Tobacco Tax Gaps: More action needed to combat illicit tobacco

20 October 2016.  Official figures released today show a small rise in the illicit market share of manufactured cigarettes while there was a fall in the proportion of illicit hand-rolled tobacco. [1] According to HM Revenue & Customs, in 2015/16 an estimated 13% of cigarettes consumed in the UK were illicit, compared to 12% in 2009/10. The figures for hand rolled tobacco were 32% in 2015/16 compared to 44% in 2009/10 (all figures mid-range estimates).

Although the long-term trend shows a decline in tobacco consumption, the latest statistics show that the illicit trade in tobacco is still a major problem in the UK.  The tax gaps figures reinforce the need for continued investment in measures to tackle illicit tobacco.  ASH welcomed the Government’s commitment announced in the 2016 Budget that the Home Office would receive £31 million to strengthen border controls and intercept smugglers. [2] This was in addition to the measures announced in the new strategy published in the March 2015 Budget [3] and measures including expanding by 50% the number of criminal investigation teams  working on tobacco fraud announced in the summer 2015 Budget. [4]

Despite these commitments, ASH is concerned that cuts to local authority budgets are affecting the work of trading standards departments across the country, undermining capacity to take action on illicit tobacco. During the last six years, total spend nationally on trading standards has fallen from £213m in 2010 to £124m today. Teams have been cut to the bone, with a 12% drop in staff working in trading standards since 2014. This has come on top of the 45% drop identified over the previous five years by an earlier survey.  [5]

This is disappointing as investment in local enforcement is very cost effective and helps drive down total tobacco consumption.  For example, the setting up of a regional Illicit Tobacco Partnership the North East has seen a significantly greater fall in the illicit trade than has been seen at national level, to the benefit both of public health and government revenues. Between 2009 and 2015 the illicit market declined by more than a third in the northeast from 15% to 9%. [6] Furthermore, the North East has seen the biggest decline in smoking prevalence in England falling from 29% in 2005 to 19.9% in 2014. [7]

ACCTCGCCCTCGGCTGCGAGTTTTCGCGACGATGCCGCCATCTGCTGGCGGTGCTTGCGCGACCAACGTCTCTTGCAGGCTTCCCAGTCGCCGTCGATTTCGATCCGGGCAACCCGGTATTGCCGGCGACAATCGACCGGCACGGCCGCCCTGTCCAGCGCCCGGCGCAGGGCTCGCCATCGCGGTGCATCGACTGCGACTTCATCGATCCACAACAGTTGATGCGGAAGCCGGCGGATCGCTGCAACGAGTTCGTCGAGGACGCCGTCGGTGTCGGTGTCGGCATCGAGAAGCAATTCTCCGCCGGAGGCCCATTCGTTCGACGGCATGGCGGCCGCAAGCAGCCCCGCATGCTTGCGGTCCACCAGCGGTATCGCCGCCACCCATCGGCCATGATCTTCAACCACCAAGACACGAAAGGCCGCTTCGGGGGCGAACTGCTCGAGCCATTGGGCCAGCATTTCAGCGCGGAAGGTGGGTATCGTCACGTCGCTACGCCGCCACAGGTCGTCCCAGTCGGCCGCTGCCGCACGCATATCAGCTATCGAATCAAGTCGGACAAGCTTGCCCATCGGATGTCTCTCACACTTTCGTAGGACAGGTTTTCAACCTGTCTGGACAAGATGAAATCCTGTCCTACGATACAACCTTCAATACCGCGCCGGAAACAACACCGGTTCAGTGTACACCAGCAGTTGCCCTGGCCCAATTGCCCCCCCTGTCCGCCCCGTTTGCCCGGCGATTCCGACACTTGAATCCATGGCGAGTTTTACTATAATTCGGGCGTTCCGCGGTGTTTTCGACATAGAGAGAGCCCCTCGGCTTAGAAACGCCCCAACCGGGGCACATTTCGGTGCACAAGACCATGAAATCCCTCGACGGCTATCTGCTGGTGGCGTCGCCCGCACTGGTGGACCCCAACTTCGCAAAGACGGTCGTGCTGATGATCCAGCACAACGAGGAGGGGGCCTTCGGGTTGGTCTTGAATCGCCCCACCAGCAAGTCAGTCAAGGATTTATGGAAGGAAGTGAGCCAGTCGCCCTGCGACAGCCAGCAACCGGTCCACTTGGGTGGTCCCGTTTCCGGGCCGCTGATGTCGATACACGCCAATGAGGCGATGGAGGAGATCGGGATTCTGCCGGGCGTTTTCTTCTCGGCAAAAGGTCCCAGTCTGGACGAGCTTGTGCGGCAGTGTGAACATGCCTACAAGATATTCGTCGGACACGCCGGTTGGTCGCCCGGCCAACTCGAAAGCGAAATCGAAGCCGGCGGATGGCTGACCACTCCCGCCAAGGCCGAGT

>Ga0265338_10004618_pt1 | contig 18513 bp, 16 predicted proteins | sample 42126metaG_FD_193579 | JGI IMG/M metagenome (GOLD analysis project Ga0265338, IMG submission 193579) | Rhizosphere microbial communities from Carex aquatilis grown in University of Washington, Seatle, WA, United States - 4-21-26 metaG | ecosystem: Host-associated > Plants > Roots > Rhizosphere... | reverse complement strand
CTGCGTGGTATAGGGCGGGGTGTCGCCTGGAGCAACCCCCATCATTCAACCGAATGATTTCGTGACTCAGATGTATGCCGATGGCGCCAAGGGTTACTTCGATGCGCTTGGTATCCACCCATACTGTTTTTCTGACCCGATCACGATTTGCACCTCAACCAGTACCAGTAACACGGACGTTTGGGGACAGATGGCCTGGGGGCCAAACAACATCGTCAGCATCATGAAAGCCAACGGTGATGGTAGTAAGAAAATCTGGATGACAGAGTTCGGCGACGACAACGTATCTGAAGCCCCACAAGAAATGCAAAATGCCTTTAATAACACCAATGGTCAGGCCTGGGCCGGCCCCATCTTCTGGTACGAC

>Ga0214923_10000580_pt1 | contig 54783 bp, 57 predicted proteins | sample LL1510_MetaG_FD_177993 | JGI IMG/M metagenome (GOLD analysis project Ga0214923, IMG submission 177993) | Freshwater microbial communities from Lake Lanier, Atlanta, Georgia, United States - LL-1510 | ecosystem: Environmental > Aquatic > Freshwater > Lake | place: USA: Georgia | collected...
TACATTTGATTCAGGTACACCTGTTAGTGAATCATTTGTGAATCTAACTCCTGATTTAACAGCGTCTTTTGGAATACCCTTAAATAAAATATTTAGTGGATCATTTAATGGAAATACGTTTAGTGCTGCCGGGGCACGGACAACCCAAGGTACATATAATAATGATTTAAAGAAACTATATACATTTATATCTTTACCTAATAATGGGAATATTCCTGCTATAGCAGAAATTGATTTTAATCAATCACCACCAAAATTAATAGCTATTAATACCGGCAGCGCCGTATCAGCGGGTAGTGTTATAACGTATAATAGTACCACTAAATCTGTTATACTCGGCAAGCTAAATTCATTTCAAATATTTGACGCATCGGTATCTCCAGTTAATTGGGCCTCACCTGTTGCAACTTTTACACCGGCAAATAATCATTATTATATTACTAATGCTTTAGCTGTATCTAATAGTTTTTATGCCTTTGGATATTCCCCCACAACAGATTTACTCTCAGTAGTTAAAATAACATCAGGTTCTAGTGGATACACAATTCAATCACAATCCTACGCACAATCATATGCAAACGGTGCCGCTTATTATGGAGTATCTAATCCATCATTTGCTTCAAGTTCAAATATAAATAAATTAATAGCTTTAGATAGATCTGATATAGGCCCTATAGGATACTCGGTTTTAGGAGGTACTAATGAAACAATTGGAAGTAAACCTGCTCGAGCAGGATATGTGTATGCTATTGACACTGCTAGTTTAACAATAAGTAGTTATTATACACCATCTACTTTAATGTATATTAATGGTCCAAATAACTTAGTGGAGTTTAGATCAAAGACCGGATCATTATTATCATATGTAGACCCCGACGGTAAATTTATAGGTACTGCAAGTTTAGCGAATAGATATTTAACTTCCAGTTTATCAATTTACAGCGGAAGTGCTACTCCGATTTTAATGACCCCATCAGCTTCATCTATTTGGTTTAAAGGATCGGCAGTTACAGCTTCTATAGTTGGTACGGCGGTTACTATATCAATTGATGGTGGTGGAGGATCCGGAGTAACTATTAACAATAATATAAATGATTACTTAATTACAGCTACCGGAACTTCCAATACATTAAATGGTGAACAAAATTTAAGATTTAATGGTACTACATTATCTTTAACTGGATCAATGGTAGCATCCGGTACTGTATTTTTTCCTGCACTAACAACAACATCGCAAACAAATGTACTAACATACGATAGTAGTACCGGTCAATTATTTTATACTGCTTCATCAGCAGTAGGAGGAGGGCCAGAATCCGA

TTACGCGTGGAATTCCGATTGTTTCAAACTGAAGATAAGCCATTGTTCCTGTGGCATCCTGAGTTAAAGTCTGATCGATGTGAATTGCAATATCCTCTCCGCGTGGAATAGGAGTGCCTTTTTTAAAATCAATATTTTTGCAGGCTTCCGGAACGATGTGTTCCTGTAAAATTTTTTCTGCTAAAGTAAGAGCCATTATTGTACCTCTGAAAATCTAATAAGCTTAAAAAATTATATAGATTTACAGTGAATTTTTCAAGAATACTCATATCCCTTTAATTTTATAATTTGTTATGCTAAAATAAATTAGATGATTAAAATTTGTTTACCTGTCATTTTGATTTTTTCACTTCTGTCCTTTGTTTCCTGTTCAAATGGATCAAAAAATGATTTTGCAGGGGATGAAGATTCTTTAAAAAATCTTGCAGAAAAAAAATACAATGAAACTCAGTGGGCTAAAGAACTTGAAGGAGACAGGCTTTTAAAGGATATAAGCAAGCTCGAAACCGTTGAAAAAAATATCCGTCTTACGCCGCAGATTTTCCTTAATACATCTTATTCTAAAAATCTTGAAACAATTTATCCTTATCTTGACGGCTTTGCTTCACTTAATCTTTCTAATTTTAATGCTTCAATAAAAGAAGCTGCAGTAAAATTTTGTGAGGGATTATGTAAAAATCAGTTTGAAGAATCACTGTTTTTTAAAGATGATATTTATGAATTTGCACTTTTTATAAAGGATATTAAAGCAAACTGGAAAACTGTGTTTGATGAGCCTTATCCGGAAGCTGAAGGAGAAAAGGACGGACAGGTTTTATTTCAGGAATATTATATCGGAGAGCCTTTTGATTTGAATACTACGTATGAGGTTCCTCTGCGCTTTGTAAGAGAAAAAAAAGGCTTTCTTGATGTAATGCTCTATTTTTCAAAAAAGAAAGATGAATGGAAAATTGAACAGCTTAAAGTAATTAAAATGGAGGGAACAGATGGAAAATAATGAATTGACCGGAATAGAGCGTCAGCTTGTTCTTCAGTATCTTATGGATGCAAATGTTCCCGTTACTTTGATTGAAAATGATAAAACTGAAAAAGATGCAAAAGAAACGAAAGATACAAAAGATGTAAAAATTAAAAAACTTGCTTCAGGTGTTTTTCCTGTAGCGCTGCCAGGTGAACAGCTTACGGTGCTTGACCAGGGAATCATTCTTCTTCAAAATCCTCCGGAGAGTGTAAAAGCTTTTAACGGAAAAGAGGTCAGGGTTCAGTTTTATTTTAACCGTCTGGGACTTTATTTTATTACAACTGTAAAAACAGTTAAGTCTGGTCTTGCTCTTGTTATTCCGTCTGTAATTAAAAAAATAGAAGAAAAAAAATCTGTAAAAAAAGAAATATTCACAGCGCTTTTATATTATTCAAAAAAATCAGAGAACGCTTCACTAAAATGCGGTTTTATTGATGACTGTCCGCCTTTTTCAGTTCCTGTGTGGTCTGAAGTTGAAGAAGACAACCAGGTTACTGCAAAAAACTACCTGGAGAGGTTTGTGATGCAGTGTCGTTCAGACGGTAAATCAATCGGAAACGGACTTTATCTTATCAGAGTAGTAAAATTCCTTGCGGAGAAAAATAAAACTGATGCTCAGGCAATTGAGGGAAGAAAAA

As tobacco smuggling is an international problem, global action is also crucial as is recognised by the Government which played an active role in the development of the WHO Framework Convention on Tobacco Control’s Illicit Trade Protocol.  ASH is therefore calling on the Government to ratify the Protocol as soon as possible as this is essential to support effective anti-illicit trade policies at UK level. [8]

Commenting,  Deborah Arnott, Chief Executive of ASH said:

“The latest statistics show the need for continued investment to tackle tobacco smuggling, particularly at the local level.  Spending on enforcement in this area is highly cost effective. However, we are concerned that cuts in council budgets across the country is reducing the amount of enforcement work that can be done by trading standards officers. Fighting illicit trade needs action at an international, national and local level.”




The illicit tobacco trade rose from below 5% in the early 1990s to 21% in 2000 (mid-range estimates), in large part due to tobacco companies’ facilitating the smuggling of their own products. In 2000, the UK Government introduced an anti-smuggling strategy and strengthened it in 2006, 2008, 2011 and 2015. Between 2004 and 2010, the European Union also concluded legally-binding agreements with the four biggest tobacco manufacturers, imposing large financial penalties if their own products were found to have been diverted into illicit channels. In November 2014, BAT was fined £650,000 by HMRC for oversupplying hand-rolled tobacco to Belgium [4]

Since 2000, HMRC (and the UK Border Agency after its establishment in 2008, succeeded by the UK Border Force in 2012) have agreed and implemented a series of detailed strategies to tackle tobacco tax evasion, and the Government provided substantial additional resources for this purpose during the last spending review. The latest of these strategies is “Tackling Tobacco: From Leaf to Light” published on 21st March 2015.

[1]: HMRC Tobacco Tax Estimates 2015/16
[2]  Budget 2016
[3] HM Treasury “Tackling Tobacco: From Leaf to Light” published on 21st March 2015.
[4]  Summer Budget 2015
[5]  CTSI. Chartered Trading Standards Institute Workforce Survey. June 2016
[6]  Illicit Tobacco Partnership
[7]  North East sees biggest drop in smoking in England, Fresh North East
[8]  Illicit Trade Protocol